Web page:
This week, our web publishing roll-up focuses on smaller, niche magazines that seek independence from the main audit bureau, as well as the younger generation of digital media users.

Magazines Abandon the ABC

Dismal sales and projections for the months to come have magazines looking to change things up, including business practices. For many niche and regional magazines, letting go of their membership to the Audit Bureau of Circulations (ABC) is the first step.

ABC is a forum of the world's leading magazine and newspaper publishers, advertisers and advertising agencies to which it provides credible, verified information essential to the media buying and selling process. Among its 750 consumer magazine members, nearly 100 have been lost because their magazines have folded.

Of those that remain, many are either switching to smaller audit firms or deciding not to be counted at all, citing financial reasons, namely the bureau’s US $10,000 annual fee.

Because smaller and regional publications are less likely to receive national advertising, continuing with the ABC audit gives little payoff or incentive. As well, magazines dependent upon local advertising can usually tell who it’s reaching and how effective the advertising is. It’s a wonder that many of them were ABC members at all.

Digital Media Grows Among 8-18 Year Olds

While digital media consumption is growing among 8-18 year-olds, grades are dropping. That’s according to a Kaiser Family Foundation survey, which surveyed 2,002 third-twelve-grade students ages 8-18 between October 2008 and May 2009. It found that “amount of time young people spend with media has grown to where it's even more than a full-time work week” with heavy media users earning lower grades than light media users.

While parents may not be thrilled about this, it’s good news for the mobile industry, whose services saw a rise in the amount of time young Americans spend on entertainment media through cell phones, MP3 players, and other mobile devices to an average of 7 hours and 38 minutes a day.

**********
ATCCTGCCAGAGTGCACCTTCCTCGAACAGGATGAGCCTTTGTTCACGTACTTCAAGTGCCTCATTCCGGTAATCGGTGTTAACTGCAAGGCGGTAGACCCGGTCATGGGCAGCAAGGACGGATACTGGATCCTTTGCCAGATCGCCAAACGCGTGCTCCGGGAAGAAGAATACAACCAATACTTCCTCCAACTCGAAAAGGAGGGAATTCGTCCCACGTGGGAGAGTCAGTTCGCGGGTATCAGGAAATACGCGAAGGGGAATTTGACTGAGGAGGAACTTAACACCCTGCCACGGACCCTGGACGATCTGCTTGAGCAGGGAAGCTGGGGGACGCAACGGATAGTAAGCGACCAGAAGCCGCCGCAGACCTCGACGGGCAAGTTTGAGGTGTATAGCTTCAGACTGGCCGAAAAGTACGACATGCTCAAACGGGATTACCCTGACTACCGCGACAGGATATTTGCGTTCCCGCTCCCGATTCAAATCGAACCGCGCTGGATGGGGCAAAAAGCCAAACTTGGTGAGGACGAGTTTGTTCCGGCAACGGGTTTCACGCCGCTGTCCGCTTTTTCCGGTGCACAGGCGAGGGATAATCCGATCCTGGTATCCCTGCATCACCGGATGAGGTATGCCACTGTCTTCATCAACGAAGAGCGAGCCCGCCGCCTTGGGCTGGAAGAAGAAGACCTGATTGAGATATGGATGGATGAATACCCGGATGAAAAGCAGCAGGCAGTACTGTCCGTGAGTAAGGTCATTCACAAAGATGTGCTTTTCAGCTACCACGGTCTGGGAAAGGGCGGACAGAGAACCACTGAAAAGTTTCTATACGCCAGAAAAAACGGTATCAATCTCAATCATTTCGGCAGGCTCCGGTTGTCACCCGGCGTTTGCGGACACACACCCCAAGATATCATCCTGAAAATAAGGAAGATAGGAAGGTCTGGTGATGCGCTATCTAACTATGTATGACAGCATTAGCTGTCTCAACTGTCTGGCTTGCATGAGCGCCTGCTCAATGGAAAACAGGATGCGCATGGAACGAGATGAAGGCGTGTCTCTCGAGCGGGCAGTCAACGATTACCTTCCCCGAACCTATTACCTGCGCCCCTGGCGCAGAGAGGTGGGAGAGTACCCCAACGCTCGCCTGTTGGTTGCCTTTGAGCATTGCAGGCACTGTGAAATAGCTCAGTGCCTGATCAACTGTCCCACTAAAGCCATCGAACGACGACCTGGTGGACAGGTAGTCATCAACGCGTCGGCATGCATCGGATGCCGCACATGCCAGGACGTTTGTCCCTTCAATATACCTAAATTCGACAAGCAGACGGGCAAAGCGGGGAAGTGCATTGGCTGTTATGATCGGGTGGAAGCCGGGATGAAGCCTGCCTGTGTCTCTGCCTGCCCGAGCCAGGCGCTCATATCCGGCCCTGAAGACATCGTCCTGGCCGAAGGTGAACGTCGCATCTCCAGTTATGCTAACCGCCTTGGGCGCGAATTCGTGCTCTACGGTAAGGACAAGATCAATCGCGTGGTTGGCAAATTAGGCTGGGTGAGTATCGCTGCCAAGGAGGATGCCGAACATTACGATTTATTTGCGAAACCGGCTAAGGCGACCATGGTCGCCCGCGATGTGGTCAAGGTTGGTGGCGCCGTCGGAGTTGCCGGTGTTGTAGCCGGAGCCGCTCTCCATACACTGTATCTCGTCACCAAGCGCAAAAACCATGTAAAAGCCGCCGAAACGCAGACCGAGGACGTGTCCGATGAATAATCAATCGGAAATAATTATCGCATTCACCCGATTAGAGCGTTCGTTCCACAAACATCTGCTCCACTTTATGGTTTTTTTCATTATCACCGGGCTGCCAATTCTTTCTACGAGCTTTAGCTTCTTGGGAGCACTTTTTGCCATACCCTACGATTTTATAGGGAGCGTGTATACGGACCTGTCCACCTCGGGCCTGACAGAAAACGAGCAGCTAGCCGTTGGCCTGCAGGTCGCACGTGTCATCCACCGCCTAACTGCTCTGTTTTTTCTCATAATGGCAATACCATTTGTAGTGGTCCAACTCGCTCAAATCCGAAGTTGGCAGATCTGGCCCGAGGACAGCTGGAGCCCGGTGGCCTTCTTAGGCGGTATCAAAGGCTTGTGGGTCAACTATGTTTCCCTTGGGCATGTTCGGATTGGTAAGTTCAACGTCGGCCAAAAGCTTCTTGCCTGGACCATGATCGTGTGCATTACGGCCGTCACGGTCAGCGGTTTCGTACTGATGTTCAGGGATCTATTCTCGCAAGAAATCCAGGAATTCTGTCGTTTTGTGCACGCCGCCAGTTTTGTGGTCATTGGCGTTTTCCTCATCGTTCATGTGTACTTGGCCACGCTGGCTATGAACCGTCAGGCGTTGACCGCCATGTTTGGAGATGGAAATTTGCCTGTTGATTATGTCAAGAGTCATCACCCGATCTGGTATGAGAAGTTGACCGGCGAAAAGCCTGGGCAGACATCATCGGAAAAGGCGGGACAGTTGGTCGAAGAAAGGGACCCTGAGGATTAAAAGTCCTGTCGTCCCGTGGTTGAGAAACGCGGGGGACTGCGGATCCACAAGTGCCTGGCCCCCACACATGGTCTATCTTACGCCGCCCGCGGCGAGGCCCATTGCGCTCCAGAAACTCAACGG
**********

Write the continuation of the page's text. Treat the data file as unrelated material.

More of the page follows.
Those who own mobile devices also increased since the last time the survey was conducted in 2004, from 39% to 66% for mobile phones and from 18% to 76% for MP3 players.

Though a cause-and-effect relationship between media use and grades wasn’t officially established by the study, the mobile industry might be best served by not mentioning the affect that its devices have on the younger population’s grades.

The Rise of the Innovation Generation

In a related study, psychologists, sociologists and generational, and media experts who study adolescents have found that their digital gear sets this new unnamed group apart, from their tech-savvy Millennial elders. Experts say that they desire to be constantly connected and available in a way that other generations have not been. While seemingly slight, it’s a sign that they may have developed an all-encompassing sensibility that some say marks the dawning of a new generation.

In his new book, Rewired: Understanding the iGeneration and the Way They Learn, Larry Rosen of California State University-Dominguez Hills identifies 13 distinct iGeneration traits, including:

  • Early introduction to technology
  • Adeptness at multitasking
  • Desire for immediacy
  • Ability to use technology to create a vast array of "content"

Because the iGeneration believes anything is possible, according to Rosen, they expect innovation. As a result, this generation may present themselves as the best tool to web publishers and media marketers. If they can find ways to deliver information and news in a portable and innovative platform, they may gain the attention of a new generation of users.